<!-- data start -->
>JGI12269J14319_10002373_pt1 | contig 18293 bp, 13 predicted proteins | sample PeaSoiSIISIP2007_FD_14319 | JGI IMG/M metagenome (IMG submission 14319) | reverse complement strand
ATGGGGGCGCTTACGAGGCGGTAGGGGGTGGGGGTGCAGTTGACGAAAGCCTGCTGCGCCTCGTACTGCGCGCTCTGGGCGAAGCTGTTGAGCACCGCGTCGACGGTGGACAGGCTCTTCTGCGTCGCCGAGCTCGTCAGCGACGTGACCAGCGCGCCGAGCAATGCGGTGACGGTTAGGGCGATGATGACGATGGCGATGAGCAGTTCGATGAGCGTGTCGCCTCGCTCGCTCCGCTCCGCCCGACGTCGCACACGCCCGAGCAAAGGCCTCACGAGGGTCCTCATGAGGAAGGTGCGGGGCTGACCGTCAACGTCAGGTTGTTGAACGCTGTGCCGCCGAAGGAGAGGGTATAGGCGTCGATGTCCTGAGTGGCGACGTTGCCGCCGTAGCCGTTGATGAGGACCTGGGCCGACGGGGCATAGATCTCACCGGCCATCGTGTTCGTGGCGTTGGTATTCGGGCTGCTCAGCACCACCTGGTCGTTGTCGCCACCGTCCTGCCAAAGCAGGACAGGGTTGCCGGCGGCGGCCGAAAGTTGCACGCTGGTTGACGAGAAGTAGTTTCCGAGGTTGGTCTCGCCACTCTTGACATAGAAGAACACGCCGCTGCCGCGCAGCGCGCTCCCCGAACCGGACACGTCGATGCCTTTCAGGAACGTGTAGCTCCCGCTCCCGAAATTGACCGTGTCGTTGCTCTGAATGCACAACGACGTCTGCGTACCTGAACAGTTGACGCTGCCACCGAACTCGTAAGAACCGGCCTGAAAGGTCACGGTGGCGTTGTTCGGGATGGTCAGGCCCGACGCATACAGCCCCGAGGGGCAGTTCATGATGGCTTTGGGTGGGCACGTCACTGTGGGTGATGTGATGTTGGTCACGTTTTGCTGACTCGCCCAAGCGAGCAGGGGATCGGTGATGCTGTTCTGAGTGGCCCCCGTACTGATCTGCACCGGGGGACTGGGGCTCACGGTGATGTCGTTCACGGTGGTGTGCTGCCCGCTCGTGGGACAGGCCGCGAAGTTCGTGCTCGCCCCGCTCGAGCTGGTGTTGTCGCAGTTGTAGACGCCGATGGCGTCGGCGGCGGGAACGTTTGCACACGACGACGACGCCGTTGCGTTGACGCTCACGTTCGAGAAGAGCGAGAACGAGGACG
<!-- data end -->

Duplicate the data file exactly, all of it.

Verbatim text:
>JGI12269J14319_10002373_pt1 | contig 18293 bp, 13 predicted proteins | sample PeaSoiSIISIP2007_FD_14319 | JGI IMG/M metagenome (IMG submission 14319) | reverse complement strand
ATGGGGGCGCTTACGAGGCGGTAGGGGGTGGGGGTGCAGTTGACGAAAGCCTGCTGCGCCTCGTACTGCGCGCTCTGGGCGAAGCTGTTGAGCACCGCGTCGACGGTGGACAGGCTCTTCTGCGTCGCCGAGCTCGTCAGCGACGTGACCAGCGCGCCGAGCAATGCGGTGACGGTTAGGGCGATGATGACGATGGCGATGAGCAGTTCGATGAGCGTGTCGCCTCGCTCGCTCCGCTCCGCCCGACGTCGCACACGCCCGAGCAAAGGCCTCACGAGGGTCCTCATGAGGAAGGTGCGGGGCTGACCGTCAACGTCAGGTTGTTGAACGCTGTGCCGCCGAAGGAGAGGGTATAGGCGTCGATGTCCTGAGTGGCGACGTTGCCGCCGTAGCCGTTGATGAGGACCTGGGCCGACGGGGCATAGATCTCACCGGCCATCGTGTTCGTGGCGTTGGTATTCGGGCTGCTCAGCACCACCTGGTCGTTGTCGCCACCGTCCTGCCAAAGCAGGACAGGGTTGCCGGCGGCGGCCGAAAGTTGCACGCTGGTTGACGAGAAGTAGTTTCCGAGGTTGGTCTCGCCACTCTTGACATAGAAGAACACGCCGCTGCCGCGCAGCGCGCTCCCCGAACCGGACACGTCGATGCCTTTCAGGAACGTGTAGCTCCCGCTCCCGAAATTGACCGTGTCGTTGCTCTGAATGCACAACGACGTCTGCGTACCTGAACAGTTGACGCTGCCACCGAACTCGTAAGAACCGGCCTGAAAGGTCACGGTGGCGTTGTTCGGGATGGTCAGGCCCGACGCATACAGCCCCGAGGGGCAGTTCATGATGGCTTTGGGTGGGCACGTCACTGTGGGTGATGTGATGTTGGTCACGTTTTGCTGACTCGCCCAAGCGAGCAGGGGATCGGTGATGCTGTTCTGAGTGGCCCCCGTACTGATCTGCACCGGGGGACTGGGGCTCACGGTGATGTCGTTCACGGTGGTGTGCTGCCCGCTCGTGGGACAGGCCGCGAAGTTCGTGCTCGCCCCGCTCGAGCTGGTGTTGTCGCAGTTGTAGACGCCGATGGCGTCGGCGGCGGGAACGTTTGCACACGACGACGACGCCGTTGCGTTGACGCTCACGTTCGAGAAGAGCGAGAACGAGGACG